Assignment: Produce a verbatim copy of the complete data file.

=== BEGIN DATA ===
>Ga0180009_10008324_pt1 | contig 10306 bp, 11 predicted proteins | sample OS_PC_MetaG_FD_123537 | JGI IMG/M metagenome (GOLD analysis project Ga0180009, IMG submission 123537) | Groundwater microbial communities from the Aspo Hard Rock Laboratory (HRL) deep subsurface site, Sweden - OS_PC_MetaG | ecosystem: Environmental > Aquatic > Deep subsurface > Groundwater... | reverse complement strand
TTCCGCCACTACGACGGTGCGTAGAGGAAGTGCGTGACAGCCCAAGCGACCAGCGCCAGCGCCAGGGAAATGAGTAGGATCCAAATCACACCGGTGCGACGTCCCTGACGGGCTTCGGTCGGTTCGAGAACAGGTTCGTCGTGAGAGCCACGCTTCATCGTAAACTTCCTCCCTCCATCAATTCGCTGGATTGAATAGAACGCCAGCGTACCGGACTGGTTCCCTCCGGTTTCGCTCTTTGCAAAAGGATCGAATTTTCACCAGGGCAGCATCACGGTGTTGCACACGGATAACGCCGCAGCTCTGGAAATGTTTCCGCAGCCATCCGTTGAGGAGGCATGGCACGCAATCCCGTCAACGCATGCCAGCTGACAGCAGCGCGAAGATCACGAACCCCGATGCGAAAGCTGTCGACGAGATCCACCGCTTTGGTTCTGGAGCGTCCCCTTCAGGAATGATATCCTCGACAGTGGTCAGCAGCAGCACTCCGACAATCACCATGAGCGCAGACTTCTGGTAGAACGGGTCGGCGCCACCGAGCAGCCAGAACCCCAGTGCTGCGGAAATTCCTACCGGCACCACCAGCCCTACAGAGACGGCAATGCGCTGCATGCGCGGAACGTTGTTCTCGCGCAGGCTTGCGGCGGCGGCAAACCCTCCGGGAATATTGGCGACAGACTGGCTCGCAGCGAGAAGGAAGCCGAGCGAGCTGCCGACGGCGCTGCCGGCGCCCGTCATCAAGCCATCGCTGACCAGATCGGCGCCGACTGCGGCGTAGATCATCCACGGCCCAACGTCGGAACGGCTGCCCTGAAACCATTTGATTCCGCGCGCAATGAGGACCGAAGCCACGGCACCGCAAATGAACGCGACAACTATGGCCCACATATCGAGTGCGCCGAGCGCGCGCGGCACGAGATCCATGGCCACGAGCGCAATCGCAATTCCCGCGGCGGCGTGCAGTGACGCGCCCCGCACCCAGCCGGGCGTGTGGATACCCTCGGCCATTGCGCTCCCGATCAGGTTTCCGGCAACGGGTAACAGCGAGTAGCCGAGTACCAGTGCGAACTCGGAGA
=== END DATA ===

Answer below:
>Ga0180009_10008324_pt1 | contig 10306 bp, 11 predicted proteins | sample OS_PC_MetaG_FD_123537 | JGI IMG/M metagenome (GOLD analysis project Ga0180009, IMG submission 123537) | Groundwater microbial communities from the Aspo Hard Rock Laboratory (HRL) deep subsurface site, Sweden - OS_PC_MetaG | ecosystem: Environmental > Aquatic > Deep subsurface > Groundwater... | reverse complement strand
TTCCGCCACTACGACGGTGCGTAGAGGAAGTGCGTGACAGCCCAAGCGACCAGCGCCAGCGCCAGGGAAATGAGTAGGATCCAAATCACACCGGTGCGACGTCCCTGACGGGCTTCGGTCGGTTCGAGAACAGGTTCGTCGTGAGAGCCACGCTTCATCGTAAACTTCCTCCCTCCATCAATTCGCTGGATTGAATAGAACGCCAGCGTACCGGACTGGTTCCCTCCGGTTTCGCTCTTTGCAAAAGGATCGAATTTTCACCAGGGCAGCATCACGGTGTTGCACACGGATAACGCCGCAGCTCTGGAAATGTTTCCGCAGCCATCCGTTGAGGAGGCATGGCACGCAATCCCGTCAACGCATGCCAGCTGACAGCAGCGCGAAGATCACGAACCCCGATGCGAAAGCTGTCGACGAGATCCACCGCTTTGGTTCTGGAGCGTCCCCTTCAGGAATGATATCCTCGACAGTGGTCAGCAGCAGCACTCCGACAATCACCATGAGCGCAGACTTCTGGTAGAACGGGTCGGCGCCACCGAGCAGCCAGAACCCCAGTGCTGCGGAAATTCCTACCGGCACCACCAGCCCTACAGAGACGGCAATGCGCTGCATGCGCGGAACGTTGTTCTCGCGCAGGCTTGCGGCGGCGGCAAACCCTCCGGGAATATTGGCGACAGACTGGCTCGCAGCGAGAAGGAAGCCGAGCGAGCTGCCGACGGCGCTGCCGGCGCCCGTCATCAAGCCATCGCTGACCAGATCGGCGCCGACTGCGGCGTAGATCATCCACGGCCCAACGTCGGAACGGCTGCCCTGAAACCATTTGATTCCGCGCGCAATGAGGACCGAAGCCACGGCACCGCAAATGAACGCGACAACTATGGCCCACATATCGAGTGCGCCGAGCGCGCGCGGCACGAGATCCATGGCCACGAGCGCAATCGCAATTCCCGCGGCGGCGTGCAGTGACGCGCCCCGCACCCAGCCGGGCGTGTGGATACCCTCGGCCATTGCGCTCCCGATCAGGTTTCCGGCAACGGGTAACAGCGAGTAGCCGAGTACCAGTGCGAACTCGGAGA